New York passes law to let some seal their criminal records

New York has passed a new law allowing those with criminal convictions to have their records sealed.

A criminal record can be a heavy burden, making it difficult to find a job, get a home, and reenter society. Convicted offenders who have completed their sentences often feel as though their punishment unfairly continues even after they have left prison behind because of the obstacles a criminal record creates. As InformNNY reports, those obstacles are why New York lawmakers recently passed a law that will allow individuals convicted of certain criminal offenses to have their records sealed. The new law goes into effect this fall and is expected to impact tens of thousands of New Yorkers.

Sealing a criminal record

The law, which was passed as part of the state's recent budget, would permit individuals to apply to have up to two of their most recent convictions sealed. The convictions must be at least ten years old to qualify. By sealing those convictions, the offenses would no longer be visible in public records searches. That means that those convictions could not be used against a person who is applying for a job, a lease on an apartment, or in other situations where background checks are run. Police, however, would still be able to see the convictions on any criminal background check.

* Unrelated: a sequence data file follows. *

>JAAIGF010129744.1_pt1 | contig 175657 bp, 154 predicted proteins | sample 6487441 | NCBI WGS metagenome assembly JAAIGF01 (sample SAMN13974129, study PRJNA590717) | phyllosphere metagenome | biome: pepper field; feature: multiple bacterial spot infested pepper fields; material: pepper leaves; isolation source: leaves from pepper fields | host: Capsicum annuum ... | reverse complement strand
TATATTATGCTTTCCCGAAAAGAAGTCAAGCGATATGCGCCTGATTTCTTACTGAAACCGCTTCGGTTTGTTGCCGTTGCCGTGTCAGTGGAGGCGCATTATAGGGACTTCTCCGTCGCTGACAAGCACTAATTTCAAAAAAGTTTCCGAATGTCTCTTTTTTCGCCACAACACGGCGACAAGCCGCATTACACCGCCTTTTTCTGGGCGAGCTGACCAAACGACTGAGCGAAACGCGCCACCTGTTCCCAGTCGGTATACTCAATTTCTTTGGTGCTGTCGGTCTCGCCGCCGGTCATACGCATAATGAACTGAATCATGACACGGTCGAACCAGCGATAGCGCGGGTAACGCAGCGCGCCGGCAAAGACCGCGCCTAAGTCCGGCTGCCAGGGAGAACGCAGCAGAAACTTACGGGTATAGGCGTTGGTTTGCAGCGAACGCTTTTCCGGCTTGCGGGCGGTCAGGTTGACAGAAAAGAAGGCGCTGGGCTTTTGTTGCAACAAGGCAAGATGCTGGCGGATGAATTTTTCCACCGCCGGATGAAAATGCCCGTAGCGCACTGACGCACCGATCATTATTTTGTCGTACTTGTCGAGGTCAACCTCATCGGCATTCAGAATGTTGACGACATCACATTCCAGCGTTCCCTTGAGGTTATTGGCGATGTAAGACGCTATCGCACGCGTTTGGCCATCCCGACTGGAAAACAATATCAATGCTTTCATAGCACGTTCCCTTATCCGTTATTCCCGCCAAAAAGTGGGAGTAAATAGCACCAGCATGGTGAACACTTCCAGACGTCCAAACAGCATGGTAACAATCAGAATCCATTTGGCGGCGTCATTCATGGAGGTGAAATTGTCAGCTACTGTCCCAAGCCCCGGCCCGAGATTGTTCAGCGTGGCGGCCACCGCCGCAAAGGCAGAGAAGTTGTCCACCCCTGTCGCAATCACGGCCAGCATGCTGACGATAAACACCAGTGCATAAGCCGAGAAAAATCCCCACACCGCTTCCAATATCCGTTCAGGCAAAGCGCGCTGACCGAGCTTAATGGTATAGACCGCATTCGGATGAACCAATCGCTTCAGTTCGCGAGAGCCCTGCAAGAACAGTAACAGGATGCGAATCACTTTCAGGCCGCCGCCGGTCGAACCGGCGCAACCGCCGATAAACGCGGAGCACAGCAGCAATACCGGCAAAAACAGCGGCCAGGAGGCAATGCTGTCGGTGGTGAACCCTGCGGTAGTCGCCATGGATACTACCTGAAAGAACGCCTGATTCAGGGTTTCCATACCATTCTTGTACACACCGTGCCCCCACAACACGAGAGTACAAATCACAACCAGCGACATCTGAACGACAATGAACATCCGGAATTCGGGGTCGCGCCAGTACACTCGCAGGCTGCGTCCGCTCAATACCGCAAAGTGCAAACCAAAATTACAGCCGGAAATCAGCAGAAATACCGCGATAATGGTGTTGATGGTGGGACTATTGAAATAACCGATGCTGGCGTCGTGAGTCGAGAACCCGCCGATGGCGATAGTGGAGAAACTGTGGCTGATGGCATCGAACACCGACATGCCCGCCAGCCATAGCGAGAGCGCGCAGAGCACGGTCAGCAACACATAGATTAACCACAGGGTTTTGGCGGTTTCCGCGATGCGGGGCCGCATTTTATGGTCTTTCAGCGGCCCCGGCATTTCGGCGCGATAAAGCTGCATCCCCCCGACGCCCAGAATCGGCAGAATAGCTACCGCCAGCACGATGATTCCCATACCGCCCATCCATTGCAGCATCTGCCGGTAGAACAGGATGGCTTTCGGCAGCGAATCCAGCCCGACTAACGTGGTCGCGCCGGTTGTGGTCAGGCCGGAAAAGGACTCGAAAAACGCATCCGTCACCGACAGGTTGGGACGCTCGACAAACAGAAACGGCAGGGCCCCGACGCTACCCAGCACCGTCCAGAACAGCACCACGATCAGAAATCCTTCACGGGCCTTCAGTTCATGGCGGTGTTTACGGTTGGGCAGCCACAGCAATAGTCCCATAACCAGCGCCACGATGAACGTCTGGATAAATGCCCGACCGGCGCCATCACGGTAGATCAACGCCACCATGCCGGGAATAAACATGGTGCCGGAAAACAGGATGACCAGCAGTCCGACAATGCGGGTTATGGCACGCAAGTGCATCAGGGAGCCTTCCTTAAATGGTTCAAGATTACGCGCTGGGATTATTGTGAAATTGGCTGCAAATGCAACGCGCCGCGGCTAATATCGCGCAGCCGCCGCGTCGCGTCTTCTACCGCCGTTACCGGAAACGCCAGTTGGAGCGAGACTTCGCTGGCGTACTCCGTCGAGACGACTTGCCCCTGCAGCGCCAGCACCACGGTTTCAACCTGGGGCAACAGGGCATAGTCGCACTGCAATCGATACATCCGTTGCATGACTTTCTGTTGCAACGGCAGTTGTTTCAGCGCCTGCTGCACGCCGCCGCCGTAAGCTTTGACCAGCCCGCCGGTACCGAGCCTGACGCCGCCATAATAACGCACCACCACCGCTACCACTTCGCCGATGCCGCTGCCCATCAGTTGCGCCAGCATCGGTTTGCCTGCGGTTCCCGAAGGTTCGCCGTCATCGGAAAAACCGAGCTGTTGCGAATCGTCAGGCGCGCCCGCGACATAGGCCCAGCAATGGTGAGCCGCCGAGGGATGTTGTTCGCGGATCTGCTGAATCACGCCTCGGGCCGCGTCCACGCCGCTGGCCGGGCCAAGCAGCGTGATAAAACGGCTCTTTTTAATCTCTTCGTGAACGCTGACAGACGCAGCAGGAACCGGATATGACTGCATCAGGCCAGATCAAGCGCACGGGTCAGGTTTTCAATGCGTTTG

The idea behind the change is to make it easier for those who have a criminal record to reintegrate into society. A criminal record can mean individuals end up paying for mistakes they made in their youth for decades after the event. Studies have also shown that convicted offenders are more likely to reoffend if they are unable to find steady employment after they have completed their sentence.

How to seal a record

The new law will go into effect in the fall of 2017. As New York Upstate reports, to be eligible individuals must wait at least ten years after they have been released from prison before they can apply to have their convictions sealed and during that ten-year period they cannot have been convicted of another offense. The law also allows only one felony conviction to be sealed and up to two misdemeanor convictions. Finally, not all offenses are eligible, with those convicted of terrorism, sex offenses, violent crimes, major drug crimes, and other serious offenses being unable to apply to have their records sealed.

Applying to have one's record sealed is no guarantee that the record actually will be sealed. First, eligible individuals must fill out an application in the jurisdiction where they were convicted. Both the district attorney and the victims of the crime (if there are any) will be able to express their opinion about the application. Finally, a judge will decide whether or not to seal the applicant's record.

Legal help

While it is good news that those who have been convicted of a crime now have a chance to have their records sealed, the application process is complicated and an attorney should be consulted. Furthermore, anybody who finds themselves charged with a criminal offense should also contact a defense attorney as soon as possible. An experienced attorney can help clients navigate the justice system and advise them on which choices are most likely to better protect their best interests.

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